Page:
Innovation Series: To innovate or not to innovate: That is the question
By Ben Rothke, Senior Security Consultant, BT Global Services
As part of a series on SecureThinking, we’ve recently focused on innovation. We’ve discussed and debated the pros and cons of innovation within large multinationals. Yesterday, we examined innovation in higher education. David Escalante, Director of Computer Policy & Security at Boston College, asked if innovation doesn’t occur in Higher Education, then where else would it occur?
Now that we understand why universities must innovate, we’ve asked our expert, Ben Rothke, what considerations must be in place when innovating. Here is his perspective on the topic:
If Hamlet had been a CIO, rather than considering “to be or not to be,” he would have pondered — “To innovate or not to innovate: that is the question.”
The truth is that innovation can be fickle. On one side, “he who hesitates is lost.” On the other hand, “Good things come to those who wait.”
When it comes to technology, should a university be at the leading edge of innovation? Or settle for the status quo at the trailing edge? Ultimately, the answer is the proverbial it depends.
On the other side of the spectrum are the thousands of smaller schools, with reduced budgets and less cutting-edge requirements. For those institutions to be overly innovative is to tread in waters often far too deep for them.
Innovation for the sake of innovation is obviously foolish. As Gartner notes in Five Myths of Innovation, few organizations truly understand the strategic and operational commitment required to obtain ongoing value from innovation. A university therefore needs understanding and commitment before innovating, as opposed to far too many who take a just do it approach.
In some ways, innovation is like a dog — really cute (with the exception of poodles), but requiring significant effort.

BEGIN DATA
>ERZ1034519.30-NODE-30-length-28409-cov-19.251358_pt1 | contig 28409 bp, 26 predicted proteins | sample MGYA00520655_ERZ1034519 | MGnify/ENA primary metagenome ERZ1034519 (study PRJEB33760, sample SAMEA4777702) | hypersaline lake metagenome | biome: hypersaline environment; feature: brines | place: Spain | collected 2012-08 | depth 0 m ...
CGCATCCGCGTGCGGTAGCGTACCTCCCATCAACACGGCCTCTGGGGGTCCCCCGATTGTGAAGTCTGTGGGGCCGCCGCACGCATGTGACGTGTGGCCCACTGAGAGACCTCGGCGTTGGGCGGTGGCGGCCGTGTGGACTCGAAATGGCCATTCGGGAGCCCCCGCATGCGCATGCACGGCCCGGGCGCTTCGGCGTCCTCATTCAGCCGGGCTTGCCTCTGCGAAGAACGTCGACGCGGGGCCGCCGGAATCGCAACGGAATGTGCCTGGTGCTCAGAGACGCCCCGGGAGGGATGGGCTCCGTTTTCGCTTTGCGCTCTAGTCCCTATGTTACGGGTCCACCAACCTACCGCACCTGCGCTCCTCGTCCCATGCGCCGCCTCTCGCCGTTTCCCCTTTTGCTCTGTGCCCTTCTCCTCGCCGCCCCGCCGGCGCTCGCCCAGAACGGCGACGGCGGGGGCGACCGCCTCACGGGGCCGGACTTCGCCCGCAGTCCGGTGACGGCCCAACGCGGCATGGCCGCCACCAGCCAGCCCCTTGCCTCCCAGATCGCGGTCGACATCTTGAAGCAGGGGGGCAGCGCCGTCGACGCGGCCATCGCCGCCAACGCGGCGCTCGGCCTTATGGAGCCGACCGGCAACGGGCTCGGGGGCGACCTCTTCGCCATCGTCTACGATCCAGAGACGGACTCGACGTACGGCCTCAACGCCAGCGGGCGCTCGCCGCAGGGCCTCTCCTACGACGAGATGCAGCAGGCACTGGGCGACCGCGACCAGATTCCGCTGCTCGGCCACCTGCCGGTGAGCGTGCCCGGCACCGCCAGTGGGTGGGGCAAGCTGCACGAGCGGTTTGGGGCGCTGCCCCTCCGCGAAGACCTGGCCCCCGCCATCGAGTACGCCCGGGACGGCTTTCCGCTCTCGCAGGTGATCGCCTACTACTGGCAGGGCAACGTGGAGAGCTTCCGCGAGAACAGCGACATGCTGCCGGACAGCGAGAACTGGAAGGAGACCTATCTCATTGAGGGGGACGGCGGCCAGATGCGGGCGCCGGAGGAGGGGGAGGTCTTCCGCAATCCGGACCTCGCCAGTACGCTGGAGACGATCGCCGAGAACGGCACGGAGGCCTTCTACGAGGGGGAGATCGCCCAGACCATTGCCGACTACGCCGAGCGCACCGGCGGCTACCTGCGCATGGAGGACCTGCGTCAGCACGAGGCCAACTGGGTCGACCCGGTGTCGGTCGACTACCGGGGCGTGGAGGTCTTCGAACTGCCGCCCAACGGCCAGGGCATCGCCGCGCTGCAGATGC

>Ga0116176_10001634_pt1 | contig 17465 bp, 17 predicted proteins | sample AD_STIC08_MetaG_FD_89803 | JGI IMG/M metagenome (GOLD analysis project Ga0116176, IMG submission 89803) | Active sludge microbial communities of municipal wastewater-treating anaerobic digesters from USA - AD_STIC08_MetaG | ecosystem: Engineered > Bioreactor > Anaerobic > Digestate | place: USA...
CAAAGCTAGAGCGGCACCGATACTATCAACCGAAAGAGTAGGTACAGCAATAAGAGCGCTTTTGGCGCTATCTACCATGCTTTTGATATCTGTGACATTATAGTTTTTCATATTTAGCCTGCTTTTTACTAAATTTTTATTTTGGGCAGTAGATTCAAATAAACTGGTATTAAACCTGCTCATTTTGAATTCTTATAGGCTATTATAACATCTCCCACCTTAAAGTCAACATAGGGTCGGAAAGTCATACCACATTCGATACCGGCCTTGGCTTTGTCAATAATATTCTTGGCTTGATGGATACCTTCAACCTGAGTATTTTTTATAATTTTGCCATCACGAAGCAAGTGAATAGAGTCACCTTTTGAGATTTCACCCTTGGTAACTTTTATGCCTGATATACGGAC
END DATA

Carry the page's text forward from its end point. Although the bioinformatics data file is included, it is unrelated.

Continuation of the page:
Some of Gartner’s key findings are:
- Many are confused about innovation – what it is, what it can do and whether it can or should be formally managed
- Even those considered to be highly innovative struggle to maintain a consistent and ongoing level of innovation
- An accelerated pace of business change is compounding the problem of how to address the innovation imperative
With that, universities (and for that matter, all firms) should take the following recommendations to heart:
- Create an imperative for innovation and establish the explicit link to revenue growth, operational restructuring or business model change
- Define processes and metrics to encourage innovation that extends beyond the boundary of a centralized innovation or R&D organization
- Develop processes to tap into outside sources of innovation
- Apply technology within the framework of a structured problem-solving process to encourage participation and enhance ideas
- Recognize the diverse roles required to sustain innovation and reward people for performing them
- Cultivate the capability for continuous innovation to grow and transform the business and to stay aware of external threats and opportunities
Digest this: innovative schools need to be inherently innovative to make innovation work — the point being that there is no magic pixie dust to make innovation work. You need to understand what innovation is and how to make it work.
Innovation is not a discrete set of functions within a specific unit. Rather, it must be university wide. Innovation requires complete integration into all processes, technologies, people, structure, management, and direction.
Any university that desires to develop innovation as part of its DNA needs to create an overreaching culture where innovation can extend into every process and every staff member.
Innovation is a significant endeavor. For those who are committed, innovation is a game changer. For those who are not, they are like the Detroit Lions, perennial losers.